Szesciorka moved to Nevada in 2008, and because of her love for horses and long riding, she began planning for her first long-distance ride in 2010. She was humbled to ride close to wild mustangs during her month-long, 500-mile journey in 2013, but was saddened to learn that many mustangs languish in holding facilities because they are not being adopted. This led her to begin the Nevada Discovery Ride project to encourage wild horse adoption...

Read more here:
http://www.unr.edu/nevada-today/news/2017/new-shp-exhibition

Thursday, February 09, 2017

Journal of an Endurance rider: first time competing in New Zealand

Equestrian.org.au - Full Story

Posted by Jessica Aistrope on 06/02/2017

Endurance rider Jessica Aistrope shares her eventful journey across the Tasman to gain her FEI 1* qualification. Along the way she enjoys a feast of cocktails and chicken wings in order to make the New Zealand minimum riding weight and wracks up an exorbitant data roaming bill by accident….this is her story as she tells it.

"Late last year Stella Harbison and I began discussing our plans for 2017.

The Tom Quilty is a major priority for me and I am the course designer and have ambitions to ride also. Stella has some amazing horses and we thought we should also try to aim for some FEI events as well as the Tom Quilty. Given my lack of participation in FEI over the years, not by choice but simply limited events to attend. I realised I had not competed in FEI since I rode as a youth in 2010. Figuring I would need to start my qualification again I began thinking of the horses Stella had for me to ride, realising we had 2 horses whom had already gained their 1* qualifications, it would be almost a waste to drive 1800+km return trip for a 1*. Stella suggested we start looking for other alternatives.

Upon checking the FEI calendar I noticed NZ had a number of events scheduled before our first FEI ride in Aus. I messaged a friend Mark Tylee in NZ and explained my situation and if he could keep an eye out for a spare horse if ever the opportunity arose.

Surprisingly Mark got almost straight back to me with information that there was an event in a month’s time and a generous lady named Ashley Cole said I could ride one of her horses. It suddenly became a possibility and after speaking with Ashley, Stella and I had our tickets booked and we were heading to New Zealand!...

Read more here:
http://www.equestrian.org.au/news/journal-endurance-rider-first-time-competing-new-zealand

Wednesday, January 18, 2017

2017 Fire Mountain - Nick Warhol


Baylor/Gore Photo

Fire Mountain 50, 2017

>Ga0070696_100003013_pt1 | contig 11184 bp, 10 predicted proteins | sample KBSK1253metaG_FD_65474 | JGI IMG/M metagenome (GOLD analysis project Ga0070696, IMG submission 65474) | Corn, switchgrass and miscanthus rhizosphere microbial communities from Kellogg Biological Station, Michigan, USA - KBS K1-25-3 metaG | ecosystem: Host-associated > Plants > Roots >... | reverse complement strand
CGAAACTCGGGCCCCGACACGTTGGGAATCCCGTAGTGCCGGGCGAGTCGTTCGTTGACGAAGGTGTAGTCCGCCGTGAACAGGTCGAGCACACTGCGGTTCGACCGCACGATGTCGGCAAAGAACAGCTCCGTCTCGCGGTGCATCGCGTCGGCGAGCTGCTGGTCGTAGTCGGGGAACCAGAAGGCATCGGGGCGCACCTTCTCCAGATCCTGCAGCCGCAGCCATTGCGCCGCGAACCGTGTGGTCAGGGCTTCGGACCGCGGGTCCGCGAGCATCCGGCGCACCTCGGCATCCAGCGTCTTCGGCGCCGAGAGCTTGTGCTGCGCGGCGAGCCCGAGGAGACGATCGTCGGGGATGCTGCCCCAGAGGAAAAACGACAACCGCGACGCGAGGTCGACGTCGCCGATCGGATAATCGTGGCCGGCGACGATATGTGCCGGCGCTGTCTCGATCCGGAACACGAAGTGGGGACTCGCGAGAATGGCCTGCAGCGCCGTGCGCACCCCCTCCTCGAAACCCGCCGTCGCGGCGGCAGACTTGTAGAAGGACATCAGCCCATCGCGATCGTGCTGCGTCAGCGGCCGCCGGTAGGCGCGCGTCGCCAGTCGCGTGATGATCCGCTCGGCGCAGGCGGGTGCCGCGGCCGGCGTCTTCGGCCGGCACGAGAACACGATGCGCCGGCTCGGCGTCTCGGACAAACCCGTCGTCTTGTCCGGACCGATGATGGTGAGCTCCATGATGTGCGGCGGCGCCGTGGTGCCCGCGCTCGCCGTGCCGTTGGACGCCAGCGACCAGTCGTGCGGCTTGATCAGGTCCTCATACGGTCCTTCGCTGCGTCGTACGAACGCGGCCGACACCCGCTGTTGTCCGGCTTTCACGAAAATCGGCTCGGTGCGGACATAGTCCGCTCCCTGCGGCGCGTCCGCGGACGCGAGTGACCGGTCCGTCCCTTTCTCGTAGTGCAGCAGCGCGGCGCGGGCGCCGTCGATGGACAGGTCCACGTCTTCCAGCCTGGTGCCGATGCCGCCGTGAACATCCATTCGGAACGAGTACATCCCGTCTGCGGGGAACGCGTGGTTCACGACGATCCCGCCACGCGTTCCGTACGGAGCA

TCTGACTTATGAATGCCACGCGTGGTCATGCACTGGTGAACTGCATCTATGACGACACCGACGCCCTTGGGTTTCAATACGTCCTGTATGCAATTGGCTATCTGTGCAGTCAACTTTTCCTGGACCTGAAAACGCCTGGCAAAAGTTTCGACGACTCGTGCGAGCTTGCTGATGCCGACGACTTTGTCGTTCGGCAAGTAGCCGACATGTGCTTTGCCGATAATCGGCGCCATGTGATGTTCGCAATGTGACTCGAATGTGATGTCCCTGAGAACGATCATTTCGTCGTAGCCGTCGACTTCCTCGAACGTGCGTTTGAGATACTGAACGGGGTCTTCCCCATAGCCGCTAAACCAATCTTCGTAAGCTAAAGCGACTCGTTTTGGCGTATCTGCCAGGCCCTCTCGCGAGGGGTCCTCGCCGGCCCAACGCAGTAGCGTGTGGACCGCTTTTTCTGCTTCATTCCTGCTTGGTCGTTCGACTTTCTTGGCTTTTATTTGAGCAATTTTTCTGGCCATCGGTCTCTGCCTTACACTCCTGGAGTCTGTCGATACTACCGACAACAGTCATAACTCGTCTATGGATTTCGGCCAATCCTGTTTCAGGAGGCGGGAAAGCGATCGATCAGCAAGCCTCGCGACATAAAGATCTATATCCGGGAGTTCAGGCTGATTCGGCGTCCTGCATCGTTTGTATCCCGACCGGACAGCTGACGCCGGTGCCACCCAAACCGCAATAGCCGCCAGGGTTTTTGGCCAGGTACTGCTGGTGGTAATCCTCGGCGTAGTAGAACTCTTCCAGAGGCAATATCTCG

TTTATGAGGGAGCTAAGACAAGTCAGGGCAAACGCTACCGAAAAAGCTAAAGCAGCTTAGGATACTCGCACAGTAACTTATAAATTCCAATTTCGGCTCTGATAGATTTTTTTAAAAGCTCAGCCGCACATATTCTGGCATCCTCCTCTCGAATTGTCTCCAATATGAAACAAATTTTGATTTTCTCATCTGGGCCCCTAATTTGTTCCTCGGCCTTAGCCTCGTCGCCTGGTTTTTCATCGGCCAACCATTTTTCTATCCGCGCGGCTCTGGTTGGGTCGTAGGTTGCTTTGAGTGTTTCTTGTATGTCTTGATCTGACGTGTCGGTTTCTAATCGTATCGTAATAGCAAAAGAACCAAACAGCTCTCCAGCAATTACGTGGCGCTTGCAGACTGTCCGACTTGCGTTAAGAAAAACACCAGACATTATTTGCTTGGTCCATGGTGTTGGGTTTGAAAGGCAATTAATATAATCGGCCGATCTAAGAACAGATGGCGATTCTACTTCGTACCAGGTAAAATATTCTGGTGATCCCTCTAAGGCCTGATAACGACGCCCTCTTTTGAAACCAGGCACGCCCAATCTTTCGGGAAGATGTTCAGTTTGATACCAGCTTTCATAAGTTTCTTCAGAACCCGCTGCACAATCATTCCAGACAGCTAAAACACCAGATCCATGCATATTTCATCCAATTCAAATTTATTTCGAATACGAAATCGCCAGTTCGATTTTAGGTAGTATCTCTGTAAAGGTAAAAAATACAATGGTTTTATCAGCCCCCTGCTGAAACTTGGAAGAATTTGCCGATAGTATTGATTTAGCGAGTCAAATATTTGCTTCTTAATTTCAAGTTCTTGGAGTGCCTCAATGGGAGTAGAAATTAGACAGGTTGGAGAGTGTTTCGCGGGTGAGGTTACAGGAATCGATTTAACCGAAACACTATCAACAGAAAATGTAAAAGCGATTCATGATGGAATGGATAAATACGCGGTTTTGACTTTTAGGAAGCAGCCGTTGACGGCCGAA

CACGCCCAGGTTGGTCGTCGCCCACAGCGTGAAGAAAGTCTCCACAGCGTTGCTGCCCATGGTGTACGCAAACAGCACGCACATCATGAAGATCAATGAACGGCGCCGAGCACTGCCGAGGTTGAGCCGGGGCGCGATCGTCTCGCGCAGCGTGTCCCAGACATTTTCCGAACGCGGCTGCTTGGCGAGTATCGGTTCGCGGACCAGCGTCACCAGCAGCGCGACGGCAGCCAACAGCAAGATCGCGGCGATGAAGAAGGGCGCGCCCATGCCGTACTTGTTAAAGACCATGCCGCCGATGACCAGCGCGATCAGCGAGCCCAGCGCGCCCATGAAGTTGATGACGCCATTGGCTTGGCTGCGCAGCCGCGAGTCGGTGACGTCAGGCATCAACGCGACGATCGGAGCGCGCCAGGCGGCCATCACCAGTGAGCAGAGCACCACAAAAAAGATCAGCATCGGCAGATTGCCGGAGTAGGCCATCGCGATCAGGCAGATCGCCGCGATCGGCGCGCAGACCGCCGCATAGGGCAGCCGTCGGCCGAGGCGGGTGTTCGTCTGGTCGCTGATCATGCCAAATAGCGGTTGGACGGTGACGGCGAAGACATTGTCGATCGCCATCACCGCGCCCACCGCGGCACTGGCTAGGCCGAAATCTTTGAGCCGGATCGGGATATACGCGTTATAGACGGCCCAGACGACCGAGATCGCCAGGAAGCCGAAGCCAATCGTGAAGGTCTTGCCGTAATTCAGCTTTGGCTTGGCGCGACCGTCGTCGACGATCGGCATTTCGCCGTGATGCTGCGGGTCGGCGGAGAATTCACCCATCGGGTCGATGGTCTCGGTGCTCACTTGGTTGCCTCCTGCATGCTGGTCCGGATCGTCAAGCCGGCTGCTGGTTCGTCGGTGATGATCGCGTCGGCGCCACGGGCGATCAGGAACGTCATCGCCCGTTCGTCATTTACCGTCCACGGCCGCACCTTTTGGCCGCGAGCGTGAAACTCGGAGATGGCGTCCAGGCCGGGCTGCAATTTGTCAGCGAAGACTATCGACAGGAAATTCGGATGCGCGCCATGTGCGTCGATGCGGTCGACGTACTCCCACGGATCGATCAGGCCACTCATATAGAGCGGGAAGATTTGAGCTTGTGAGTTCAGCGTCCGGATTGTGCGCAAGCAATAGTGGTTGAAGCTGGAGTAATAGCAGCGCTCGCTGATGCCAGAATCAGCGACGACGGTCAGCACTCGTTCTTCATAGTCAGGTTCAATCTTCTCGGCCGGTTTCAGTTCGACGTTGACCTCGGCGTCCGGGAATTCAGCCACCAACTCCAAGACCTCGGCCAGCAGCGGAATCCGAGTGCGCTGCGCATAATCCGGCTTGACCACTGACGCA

I had a great almost week down in the desert with only one glitch. I
got really lucky driving down on Tuesday, leaving the Bay Area in the
rain, and arriving in Ridgecrest in nice weather. Tuesday evening the
storm blew in and closed highway 395 due to the high wind. Whew! That
was close. Ride manager Gretchen Montgomery put me up in her house
again with pens for my horses. (The ride base camp is a 5 minute walk
away)

On Wednesday (after the daily morning hike in the hills) I went out on
the bike and worked on the 20 Mule Team trail in the wind. Wind does
not bother a dirt bike much. I figured out the new route to the 395
crossing since we can’t use bikes or quads any more on the old trail,
and then scoped out the new 50 mile trail in the morning. I rode the
whole 50 to check mileage. The desert was wet, which makes it
perfect. Such fun!

On Thursday morning, in nice breezy weather, after the hike I got to
work on the fire mountain trail. Gretchen has guys who mark it, then I
go out and fill in ribbons, put chalk down on the turns, put up signs,
and then ride it backwards on the bike to be sure it is marked okay
for day 2 which is the day 1 trail in the other direction. I noticed I
was coughing and sneezing a little, uh oh. The clouds rolled in as I
finished loop 1; I headed out on loop 2 and was high up on the ridge
when the front came in. I could see this black wall of rain heading
right towards me, and yes, it hit. Whammo! The wind came, and it
poured, hard, and even hailed. I continued with the trail, enjoying
all of it but the cold. Wet desert is magic on the bike! Unfortunately
my soaked gloves made my hands freeze, so bad that I had to stop and
put them on my engine to warm them enough to open the clothes pin on
the ribbons. The chalk was also useless in the downpour and wind. I